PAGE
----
After final preparations in Australia, two Sea Shepherd vessels are now on their way to the Southern Ocean to intercept the Japanese whaling fleet in a bid stop their slaughter of minke whales, Sea Shepherd Global said.
The marine conservation organization’s flagship vessel the Steve Irwin departed for their 11th whale defense campaign, Operation Nemesis, on Saturday from Seaworks, Williamstown in Melbourne, followed by the fast patrol vessel the Ocean Warrior, which departed from Hobart, Tasmania on Sunday.
The ships are sailing to the Southern Ocean in an effort to prevent the Japanese whaling fleet, which left Japan on November 18, from killing up to 333 minke whales.
“Sea Shepherd shouldn’t have to be taking on the whalers again this summer,” Peter Whish-Wilson, Australian Senator, said.
“Australia won the International Court of Justice case against Japan, but unfortunately the government put trade deals ahead of whales and removed all diplomatic pressure,” Whish-Wilson added.
“It’s time that Japan respected the International Court of Justice, the Australian Federal Court, and the global moratorium on commercial whaling and ended their so-called scientific lethal hunting of whales off the Antarctic coast,” Jeff Hansen, Managing Director of Sea Shepherd Australia, said.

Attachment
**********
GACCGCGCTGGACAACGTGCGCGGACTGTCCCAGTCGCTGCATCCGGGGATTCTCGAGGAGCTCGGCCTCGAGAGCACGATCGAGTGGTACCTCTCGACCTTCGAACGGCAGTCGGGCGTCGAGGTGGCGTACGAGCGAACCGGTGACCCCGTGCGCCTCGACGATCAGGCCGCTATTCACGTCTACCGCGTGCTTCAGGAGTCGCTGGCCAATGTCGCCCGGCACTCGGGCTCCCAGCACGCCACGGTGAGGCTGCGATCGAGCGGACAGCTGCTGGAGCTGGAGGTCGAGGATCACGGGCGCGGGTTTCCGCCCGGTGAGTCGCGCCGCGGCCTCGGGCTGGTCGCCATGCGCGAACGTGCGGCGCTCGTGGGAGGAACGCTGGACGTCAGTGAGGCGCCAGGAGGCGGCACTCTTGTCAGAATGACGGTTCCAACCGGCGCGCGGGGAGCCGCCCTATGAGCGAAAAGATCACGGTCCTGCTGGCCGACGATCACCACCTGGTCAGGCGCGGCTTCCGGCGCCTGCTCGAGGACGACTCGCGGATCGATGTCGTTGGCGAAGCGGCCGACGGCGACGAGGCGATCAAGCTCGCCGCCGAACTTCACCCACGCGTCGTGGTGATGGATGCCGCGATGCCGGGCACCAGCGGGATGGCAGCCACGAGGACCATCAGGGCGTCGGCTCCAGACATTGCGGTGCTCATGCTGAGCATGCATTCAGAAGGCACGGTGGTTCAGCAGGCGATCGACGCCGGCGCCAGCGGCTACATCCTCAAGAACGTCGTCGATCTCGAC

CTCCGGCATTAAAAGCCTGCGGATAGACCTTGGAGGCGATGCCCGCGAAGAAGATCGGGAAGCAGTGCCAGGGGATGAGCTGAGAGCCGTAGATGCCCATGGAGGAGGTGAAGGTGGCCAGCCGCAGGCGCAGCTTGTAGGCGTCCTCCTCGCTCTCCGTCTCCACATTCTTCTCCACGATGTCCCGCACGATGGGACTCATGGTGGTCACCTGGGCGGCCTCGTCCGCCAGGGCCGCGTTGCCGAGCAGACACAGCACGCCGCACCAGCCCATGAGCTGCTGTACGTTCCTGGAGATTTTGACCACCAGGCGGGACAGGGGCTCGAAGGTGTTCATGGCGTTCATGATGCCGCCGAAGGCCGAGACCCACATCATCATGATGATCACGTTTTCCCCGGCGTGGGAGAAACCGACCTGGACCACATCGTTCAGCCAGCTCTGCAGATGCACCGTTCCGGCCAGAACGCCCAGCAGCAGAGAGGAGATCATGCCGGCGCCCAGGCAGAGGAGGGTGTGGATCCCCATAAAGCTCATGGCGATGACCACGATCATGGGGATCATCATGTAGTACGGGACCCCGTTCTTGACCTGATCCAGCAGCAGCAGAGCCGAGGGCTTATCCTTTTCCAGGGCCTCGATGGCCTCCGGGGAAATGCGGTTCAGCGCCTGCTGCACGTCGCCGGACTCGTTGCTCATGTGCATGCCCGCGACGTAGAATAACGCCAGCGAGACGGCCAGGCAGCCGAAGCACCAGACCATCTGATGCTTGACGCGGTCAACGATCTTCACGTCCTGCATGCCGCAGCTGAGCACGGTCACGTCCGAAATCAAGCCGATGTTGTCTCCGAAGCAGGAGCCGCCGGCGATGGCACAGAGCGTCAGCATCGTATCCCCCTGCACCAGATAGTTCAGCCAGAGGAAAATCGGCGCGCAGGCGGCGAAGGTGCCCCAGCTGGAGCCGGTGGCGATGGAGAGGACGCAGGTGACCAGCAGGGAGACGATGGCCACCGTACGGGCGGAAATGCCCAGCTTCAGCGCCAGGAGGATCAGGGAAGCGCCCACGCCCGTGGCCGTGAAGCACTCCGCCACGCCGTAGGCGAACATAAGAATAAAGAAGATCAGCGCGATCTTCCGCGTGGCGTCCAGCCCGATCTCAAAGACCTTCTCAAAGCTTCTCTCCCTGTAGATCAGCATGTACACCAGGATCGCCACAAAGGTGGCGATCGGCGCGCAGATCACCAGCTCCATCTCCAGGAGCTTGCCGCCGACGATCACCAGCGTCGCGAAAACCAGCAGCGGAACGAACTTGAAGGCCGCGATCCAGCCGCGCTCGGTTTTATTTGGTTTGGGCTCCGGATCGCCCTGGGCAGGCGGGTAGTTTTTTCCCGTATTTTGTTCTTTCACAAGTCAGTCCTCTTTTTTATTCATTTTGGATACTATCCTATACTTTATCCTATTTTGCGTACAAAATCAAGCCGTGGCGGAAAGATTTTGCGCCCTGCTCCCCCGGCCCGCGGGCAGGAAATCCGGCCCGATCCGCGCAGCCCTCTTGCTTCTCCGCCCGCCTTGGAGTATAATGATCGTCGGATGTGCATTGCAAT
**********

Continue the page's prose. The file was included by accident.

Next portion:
Sea Shepherd said that this is the second time the illegal Japanese whaling fleet has returned to the Southern Ocean since the 2014 International Court of Justice ruling. The move comes after 333 minke whales were killed in Japan’s latest Antarctic Ocean “research mission” earlier this year.
Prior to the launch of the earlier whaling season, Japan’s Ministry of Foreign Affairs said that the country plans to catch up to 333 minke whales on an annual basis in the following 12 years.
Japan’s “scientific research” program used to justify the killing of whales has been rejected by the International Court of Justice and the International Whaling Commission’s scientific committee. In 2015 the Australian Federal Court fined the Japanese whalers AUD 1 million for hunting within an Australian whale sanctuary, however it remains unpaid, Sea Shepherd Global informed.